Sample Essay on Business Process Management: Launch Pad Phase

Launchpad phase is the stage that integrates all the ten steps of implementing a business process management (BPM) project. The success in executing a project relies on the plan, and the execution starts as early as the conception of the idea. How to start, proceed and end form the launch pad phase (Jeston & Nelis 2006, p.54). Thus, it forms the platform because it’s the proposed guideline of how the change will occur. One of steps included in the phase is communications. It is the step where the people are informed of the proposed changes and strategies. For successful implementation, stakeholders should understand the process as well as the individual role and impact of the project. Such information enables stakeholders to own the proposed ideas or even contribute to the proposals. A strategy-driven BPM project can involve changes, and the roles of the individuals need to be communicated for them to know how they will be involved in the changes(Jeston & Nelis 2006, p.100-101). In addition reasons for the need to change should also be known by the stakeholders.

Analysis of the process architecture enables the start point to be identified and the scope of the BPM project to be defined.  The issues that need to be laid down include: definition and engagement of the stakeholders, setting of the goals and rules, implementation strategy, the scope of the project, measurement and evaluation of the process, project management and setting the initial business case. The approach selected depends on the particular BPM project and the uniqueness of the organization. However, a launch pad phase has the following essential steps in the next paragraph.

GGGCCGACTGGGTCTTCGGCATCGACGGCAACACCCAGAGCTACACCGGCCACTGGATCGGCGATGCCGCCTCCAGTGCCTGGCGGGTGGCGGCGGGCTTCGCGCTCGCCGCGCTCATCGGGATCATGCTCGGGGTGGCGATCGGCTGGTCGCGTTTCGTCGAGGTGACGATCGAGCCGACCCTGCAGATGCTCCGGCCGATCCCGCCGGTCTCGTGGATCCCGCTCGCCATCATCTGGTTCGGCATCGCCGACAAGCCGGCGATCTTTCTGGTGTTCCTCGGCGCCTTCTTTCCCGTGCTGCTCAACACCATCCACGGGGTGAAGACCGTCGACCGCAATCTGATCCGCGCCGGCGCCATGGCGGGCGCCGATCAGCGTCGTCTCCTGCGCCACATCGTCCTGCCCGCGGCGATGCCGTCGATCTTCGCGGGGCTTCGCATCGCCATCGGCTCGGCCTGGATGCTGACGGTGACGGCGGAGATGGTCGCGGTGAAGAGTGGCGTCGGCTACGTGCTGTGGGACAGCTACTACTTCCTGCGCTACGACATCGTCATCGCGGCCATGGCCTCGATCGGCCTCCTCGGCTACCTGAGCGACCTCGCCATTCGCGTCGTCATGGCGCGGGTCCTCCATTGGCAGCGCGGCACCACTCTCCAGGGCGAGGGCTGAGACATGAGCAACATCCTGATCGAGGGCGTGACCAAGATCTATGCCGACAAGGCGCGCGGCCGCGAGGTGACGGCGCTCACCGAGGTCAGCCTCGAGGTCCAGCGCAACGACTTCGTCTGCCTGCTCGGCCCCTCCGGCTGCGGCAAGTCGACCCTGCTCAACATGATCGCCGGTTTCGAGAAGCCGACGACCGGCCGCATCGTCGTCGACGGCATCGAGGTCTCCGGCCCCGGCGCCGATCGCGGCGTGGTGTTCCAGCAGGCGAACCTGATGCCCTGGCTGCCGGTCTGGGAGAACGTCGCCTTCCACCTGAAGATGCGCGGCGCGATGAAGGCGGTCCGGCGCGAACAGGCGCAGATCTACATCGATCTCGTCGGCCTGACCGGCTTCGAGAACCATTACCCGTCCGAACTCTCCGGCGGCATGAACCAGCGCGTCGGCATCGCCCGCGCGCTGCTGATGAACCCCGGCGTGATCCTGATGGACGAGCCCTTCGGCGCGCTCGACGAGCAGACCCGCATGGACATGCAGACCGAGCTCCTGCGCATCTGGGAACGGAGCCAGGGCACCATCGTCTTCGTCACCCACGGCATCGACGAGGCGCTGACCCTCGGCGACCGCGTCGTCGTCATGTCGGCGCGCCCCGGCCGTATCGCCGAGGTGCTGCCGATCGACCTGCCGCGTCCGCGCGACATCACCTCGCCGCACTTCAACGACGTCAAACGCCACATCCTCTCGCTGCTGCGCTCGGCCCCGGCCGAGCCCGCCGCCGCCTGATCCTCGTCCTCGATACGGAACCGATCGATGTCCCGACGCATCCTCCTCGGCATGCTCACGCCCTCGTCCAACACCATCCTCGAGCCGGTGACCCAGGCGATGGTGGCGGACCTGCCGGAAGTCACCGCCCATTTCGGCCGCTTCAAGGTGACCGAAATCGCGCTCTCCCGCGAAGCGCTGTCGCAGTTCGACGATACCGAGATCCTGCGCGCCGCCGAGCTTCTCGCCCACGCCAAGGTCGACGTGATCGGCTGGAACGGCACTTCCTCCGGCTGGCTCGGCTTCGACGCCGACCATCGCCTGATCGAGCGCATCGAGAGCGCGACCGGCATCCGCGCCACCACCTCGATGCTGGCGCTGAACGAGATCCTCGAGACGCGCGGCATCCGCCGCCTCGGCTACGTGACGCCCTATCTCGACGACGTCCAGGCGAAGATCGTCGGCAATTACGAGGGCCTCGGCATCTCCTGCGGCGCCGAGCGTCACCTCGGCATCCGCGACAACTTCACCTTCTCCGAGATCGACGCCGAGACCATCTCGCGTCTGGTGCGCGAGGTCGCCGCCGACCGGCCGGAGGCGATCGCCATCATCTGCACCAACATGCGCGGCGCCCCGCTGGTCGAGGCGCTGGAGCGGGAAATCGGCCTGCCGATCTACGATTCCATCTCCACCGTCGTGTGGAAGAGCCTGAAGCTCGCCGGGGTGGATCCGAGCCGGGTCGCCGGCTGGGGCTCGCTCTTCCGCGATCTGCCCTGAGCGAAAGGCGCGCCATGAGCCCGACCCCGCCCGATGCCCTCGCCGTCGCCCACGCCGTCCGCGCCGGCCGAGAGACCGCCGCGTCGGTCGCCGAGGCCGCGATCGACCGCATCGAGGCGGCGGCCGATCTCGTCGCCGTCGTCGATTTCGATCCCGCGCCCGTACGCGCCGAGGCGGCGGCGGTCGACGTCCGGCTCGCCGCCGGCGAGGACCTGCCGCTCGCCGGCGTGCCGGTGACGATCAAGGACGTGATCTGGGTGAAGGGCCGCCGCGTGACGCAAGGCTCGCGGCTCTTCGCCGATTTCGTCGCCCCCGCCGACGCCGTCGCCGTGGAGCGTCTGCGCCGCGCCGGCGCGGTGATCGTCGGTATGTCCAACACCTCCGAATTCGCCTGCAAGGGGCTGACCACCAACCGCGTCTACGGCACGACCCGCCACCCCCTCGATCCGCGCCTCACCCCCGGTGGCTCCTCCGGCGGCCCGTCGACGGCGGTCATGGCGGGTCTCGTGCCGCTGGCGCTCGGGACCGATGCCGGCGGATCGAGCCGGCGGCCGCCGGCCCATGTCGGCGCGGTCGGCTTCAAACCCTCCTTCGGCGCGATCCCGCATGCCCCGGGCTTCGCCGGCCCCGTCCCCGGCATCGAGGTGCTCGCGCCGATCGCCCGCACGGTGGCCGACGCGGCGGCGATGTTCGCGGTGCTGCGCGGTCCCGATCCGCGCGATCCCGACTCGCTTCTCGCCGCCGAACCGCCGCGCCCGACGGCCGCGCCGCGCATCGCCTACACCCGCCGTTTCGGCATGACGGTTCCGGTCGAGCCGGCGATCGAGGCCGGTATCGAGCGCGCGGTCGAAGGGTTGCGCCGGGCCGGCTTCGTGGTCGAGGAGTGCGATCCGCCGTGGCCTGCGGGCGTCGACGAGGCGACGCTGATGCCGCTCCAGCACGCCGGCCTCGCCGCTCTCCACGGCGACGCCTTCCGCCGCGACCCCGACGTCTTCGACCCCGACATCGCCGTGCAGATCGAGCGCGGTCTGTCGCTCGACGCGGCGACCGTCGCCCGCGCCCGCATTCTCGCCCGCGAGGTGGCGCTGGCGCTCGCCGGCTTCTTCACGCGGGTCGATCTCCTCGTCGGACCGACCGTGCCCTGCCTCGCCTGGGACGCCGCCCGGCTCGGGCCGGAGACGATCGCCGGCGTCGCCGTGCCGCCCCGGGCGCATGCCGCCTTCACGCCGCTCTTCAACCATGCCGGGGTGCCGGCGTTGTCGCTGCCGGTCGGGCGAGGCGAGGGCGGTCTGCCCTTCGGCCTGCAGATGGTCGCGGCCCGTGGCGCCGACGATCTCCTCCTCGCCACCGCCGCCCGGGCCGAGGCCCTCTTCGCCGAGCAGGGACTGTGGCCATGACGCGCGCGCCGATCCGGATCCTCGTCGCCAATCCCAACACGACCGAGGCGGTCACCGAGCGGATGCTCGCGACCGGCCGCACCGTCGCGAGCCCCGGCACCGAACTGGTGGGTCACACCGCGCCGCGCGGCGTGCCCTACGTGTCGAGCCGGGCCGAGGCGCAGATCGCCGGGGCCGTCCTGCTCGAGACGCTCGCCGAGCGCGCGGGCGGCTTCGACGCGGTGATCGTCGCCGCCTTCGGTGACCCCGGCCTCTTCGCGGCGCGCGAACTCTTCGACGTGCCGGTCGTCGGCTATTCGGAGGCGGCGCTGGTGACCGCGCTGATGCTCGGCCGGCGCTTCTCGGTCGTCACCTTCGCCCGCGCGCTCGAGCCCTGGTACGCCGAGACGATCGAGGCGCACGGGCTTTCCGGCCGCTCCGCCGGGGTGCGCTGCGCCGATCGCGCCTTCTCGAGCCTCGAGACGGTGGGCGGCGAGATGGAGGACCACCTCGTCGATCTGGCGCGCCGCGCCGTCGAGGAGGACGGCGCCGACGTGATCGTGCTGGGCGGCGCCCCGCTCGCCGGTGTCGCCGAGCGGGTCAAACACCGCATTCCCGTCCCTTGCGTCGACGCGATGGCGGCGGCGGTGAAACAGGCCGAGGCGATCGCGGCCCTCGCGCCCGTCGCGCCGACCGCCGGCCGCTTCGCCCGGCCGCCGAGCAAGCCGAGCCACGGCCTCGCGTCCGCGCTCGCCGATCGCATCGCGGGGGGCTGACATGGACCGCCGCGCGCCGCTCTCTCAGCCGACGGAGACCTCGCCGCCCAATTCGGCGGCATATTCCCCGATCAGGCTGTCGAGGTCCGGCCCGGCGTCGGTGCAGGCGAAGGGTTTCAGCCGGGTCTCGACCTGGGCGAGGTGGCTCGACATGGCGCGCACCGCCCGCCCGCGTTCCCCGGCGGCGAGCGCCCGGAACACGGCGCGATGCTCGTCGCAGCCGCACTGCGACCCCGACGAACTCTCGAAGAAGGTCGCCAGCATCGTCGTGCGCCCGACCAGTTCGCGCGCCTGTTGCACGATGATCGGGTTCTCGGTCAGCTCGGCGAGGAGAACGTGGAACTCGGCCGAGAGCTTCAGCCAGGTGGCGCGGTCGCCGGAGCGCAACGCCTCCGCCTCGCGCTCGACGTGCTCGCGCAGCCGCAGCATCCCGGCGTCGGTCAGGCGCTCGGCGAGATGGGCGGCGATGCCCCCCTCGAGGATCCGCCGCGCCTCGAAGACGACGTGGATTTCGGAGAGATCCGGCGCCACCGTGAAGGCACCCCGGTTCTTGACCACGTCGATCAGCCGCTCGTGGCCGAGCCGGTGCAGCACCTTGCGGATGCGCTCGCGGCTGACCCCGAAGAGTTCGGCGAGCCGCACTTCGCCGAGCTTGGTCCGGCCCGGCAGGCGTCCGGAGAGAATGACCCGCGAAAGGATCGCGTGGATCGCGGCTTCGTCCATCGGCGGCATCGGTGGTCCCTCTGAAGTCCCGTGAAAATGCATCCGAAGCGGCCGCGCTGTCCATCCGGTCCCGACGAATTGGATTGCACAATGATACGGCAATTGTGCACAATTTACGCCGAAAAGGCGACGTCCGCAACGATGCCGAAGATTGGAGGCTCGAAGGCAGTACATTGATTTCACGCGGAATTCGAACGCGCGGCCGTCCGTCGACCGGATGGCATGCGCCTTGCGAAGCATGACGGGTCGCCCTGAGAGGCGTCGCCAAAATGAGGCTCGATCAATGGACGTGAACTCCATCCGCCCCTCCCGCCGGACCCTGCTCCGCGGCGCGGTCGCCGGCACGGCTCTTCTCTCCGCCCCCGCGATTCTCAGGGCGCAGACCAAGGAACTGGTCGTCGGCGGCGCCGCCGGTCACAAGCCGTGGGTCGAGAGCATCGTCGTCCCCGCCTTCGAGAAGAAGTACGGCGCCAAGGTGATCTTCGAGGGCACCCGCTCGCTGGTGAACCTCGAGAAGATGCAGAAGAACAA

The ten steps of applying launch pad phase include;
  1. Communication

Since stakeholders are the implementers, effective, appropriate and timely communication is necessary. It ensures that people own the BPM project, avoids unnecessary tension and resistance (Jeston & Nelis 2006, p.102).

  1. Initial Key Stakeholders Interviews

The step entails discussing the BPM project with the key internal business stakeholders who include the top management and administrators. It’s a brief process aimed at ensuring that a good rapport is created (Jeston & Nelis 2006, p.104).

  1. High-level Process Walkthrough

The purpose of this step is to familiarize the initial members of the project of any technical aspects that may not be known to all (Jeston & Nelis 2006, p.104).

  1. Stakeholder Identification and Engagement

Stakeholders are people who have a stake in the project. It is paramount to ensure that all stakeholders are aware of the project for smooth implementation, and for ownership and adoption of the process (Jeston & Nelis 2006, p.104).

  1. Executive Workshops

It is during these forums when the models of the processes are created, scope of the project is defined and agreed, goals are identified, evaluation procedures and metrics are developed. Also, individual business processes are identified, and stakeholders are also categorized in the workshops (Jeston & Nelis 2006, p.105).

  1. Develop Implementation Plan